Populism in the Civil Sphere
Populism in the Civil Sphere
Even as the specter of populism haunts contemporary societies, scholars have not been able to agree about what it is. Except for one thing: a deviation from democracy, the source, it seems, of the precarious position in which so many societies find themselves today. This volume aims to break the Gordian knot of “populism” by bringing a new social theory to bear and, in so doing so, suggesting that normative judgments about this misunderstood phenomenon need to be reconsidered as well. Populism is not a democratic deviation but a naturally occurring dimension of civil sphere dynamics, fatal to democracy only at the extremes.   

Because populism is highly polarizing, it has the effect of inducing anxiety that civil solidarity is breaking apart. Left populists feel as if civil solidarity is an illusion, that democratic discourse is a fig leaf for private interests, and that the social and cultural differentiation that vouchsafes the independence of the civil sphere merely reflects the hegemony of narrow professional interests or those of a ruling class. Right populists share the same distrust, even repulsion, for the civil sphere. What seems civil to the center and left, like affirmative action or open immigration, they call out as particularistic; honored civil icons, such as Holocaust memorials, they trash. How can the sense of a vital civil center survive such censure from populism on the left and the right?    

<i>Populism in the Civil Sphere</i> provides compelling answers to these fundamental questions. Its contributions are both sophisticated theoretical interventions and deeply researched empirical studies, and it will be of great interest to anyone concerned about the most important political developments of our time.
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  • January 2021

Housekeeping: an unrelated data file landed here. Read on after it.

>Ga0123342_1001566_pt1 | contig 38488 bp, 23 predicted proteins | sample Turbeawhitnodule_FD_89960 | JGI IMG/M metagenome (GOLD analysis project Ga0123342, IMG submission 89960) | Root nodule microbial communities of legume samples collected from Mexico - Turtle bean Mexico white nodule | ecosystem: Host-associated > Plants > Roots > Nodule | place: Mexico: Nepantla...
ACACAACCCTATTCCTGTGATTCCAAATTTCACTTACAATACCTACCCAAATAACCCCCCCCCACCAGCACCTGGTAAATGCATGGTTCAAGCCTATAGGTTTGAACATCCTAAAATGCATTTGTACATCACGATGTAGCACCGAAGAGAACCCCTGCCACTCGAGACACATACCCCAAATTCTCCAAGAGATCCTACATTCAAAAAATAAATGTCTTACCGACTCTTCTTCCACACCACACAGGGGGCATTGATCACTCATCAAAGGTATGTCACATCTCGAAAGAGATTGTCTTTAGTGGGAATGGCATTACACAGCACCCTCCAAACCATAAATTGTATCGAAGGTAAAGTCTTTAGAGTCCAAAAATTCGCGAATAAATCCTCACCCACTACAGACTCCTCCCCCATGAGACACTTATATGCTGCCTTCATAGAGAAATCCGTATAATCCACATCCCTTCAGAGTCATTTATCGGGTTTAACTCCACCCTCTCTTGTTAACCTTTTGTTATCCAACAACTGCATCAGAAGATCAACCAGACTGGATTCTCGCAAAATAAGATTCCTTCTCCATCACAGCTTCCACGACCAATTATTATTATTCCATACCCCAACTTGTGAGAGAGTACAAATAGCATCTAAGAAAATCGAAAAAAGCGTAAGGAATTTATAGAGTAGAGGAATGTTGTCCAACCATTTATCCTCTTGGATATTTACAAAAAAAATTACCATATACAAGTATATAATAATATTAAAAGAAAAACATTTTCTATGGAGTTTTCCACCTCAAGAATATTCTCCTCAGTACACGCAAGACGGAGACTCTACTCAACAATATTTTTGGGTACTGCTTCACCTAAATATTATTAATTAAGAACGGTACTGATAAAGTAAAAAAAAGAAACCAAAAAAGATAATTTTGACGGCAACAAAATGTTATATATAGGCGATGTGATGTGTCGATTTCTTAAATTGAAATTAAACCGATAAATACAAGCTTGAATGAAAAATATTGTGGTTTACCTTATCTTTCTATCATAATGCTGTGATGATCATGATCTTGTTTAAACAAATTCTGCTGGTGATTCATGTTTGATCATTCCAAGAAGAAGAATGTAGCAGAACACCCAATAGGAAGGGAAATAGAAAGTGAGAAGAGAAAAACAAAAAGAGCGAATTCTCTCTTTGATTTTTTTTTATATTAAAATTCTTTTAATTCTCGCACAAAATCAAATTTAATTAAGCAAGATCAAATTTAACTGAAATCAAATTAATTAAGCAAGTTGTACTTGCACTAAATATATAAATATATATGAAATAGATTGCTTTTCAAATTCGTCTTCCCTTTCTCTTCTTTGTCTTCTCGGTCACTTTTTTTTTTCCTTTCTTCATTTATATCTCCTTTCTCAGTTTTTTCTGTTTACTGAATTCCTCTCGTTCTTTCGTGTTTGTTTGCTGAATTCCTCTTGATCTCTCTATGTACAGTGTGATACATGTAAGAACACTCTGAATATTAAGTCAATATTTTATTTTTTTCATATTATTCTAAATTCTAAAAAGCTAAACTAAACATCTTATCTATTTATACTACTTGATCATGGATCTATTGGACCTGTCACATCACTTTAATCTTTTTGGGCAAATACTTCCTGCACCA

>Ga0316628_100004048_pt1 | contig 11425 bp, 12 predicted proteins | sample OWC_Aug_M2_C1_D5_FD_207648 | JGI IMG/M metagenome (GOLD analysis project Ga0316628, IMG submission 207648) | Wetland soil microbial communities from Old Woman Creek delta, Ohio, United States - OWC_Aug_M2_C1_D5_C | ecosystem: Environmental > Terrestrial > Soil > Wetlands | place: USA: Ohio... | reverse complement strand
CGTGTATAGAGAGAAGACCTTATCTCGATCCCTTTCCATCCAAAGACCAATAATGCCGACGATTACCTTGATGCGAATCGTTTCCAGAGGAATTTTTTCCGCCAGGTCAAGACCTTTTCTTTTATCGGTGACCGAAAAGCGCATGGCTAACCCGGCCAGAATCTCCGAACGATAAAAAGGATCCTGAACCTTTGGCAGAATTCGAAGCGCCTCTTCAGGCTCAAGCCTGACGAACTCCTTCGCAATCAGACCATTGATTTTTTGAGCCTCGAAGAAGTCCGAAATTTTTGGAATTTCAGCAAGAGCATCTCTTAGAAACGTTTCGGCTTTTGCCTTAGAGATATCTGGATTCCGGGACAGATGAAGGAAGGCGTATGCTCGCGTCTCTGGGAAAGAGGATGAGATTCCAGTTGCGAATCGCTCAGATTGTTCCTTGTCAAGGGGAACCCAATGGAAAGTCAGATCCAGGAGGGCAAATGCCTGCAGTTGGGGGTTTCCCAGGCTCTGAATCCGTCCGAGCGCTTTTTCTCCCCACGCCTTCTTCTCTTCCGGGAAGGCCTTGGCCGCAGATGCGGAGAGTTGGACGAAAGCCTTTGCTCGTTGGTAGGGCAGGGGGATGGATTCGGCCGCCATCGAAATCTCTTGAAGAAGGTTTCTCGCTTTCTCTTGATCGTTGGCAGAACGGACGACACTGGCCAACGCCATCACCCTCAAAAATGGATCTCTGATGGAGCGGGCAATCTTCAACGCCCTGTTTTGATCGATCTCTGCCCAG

• 316 pages
  • 152 x 229 mm / 6 x 9 in
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  • 9781509544738
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  • 9781509544745
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  • 9781509544752
Table of Contents
List of Contributors
List of Figures
List of Tables
Preface and Acknowledgements
Introduction 
The Populist Continuum from within the Civil Sphere to Outside It
Jeffrey C. Alexander 
Chapter 1
Populism’s Cultural and Civil Dynamics
Marcus Morgan
Chapter 2
#Disente and Duterte: The Cultural Bases of Antipopulism in the Philippines, 2001-2019
Celso M. Villegas
Chapter 3
Uncivil Populism in Power: The Case of Erdoğanism
Ateş Altınordu
Chapter 4
The Populist Transition and the Civil Sphere in Mexico
Nelson Arteaga Botello
Chapter 5
Far-Right Populism in Poland and the Construction of a Pseudocivil Sphere
María Luengo and Małgorzata Kolankowska
Chapter 6
The “Thirteenth Immigrant”? Migration and Populism in the 2018 Czech Presidential Election
Bernadette Nadya Jaworsky
Chapter 7
Memory Culture, Civil Sphere and Right-Wing Populism in Germany – The Resistible Rise of the Alternative für Deutschland (AfD)
Werner Binder
Chapter 8
Populism and the Particularization of Solidarity: On the Sweden Democrats
Henrik Enroth
Chapter 9
Left-Populism in a Communist Civil Sphere: The Lesson of Bo Xilai 
Andrew Junker
Chapter 10
A Civil Sphere Theory of Populism: American Forms and Templates, from the Red Scare to Donald Trump 
Jason L Mast
Commentary
Demarcating Constructive from Destructive Populisms: Civil Translation vs. Civil Mimicry
Carlo Tognato
Conclusion
Is Populism the Shadow of the Civil?
Peter Kivisto and Giuseppe Sciortino
Index
About the Author
Jeffrey C. Alexander is Lillian Chavenson Saden Professor of Sociology at Yale University.
Peter Kivisto is Richard Swanson Professor of Social Thought and Chair of Sociology at Augustana College.
Peter Kivisto is Richard Swanson Professor of Social Thought and Chair of Sociology at Augustana College.
Giuseppe Sciortino is Professor of Sociology and Social Research at the University of Trento.
 
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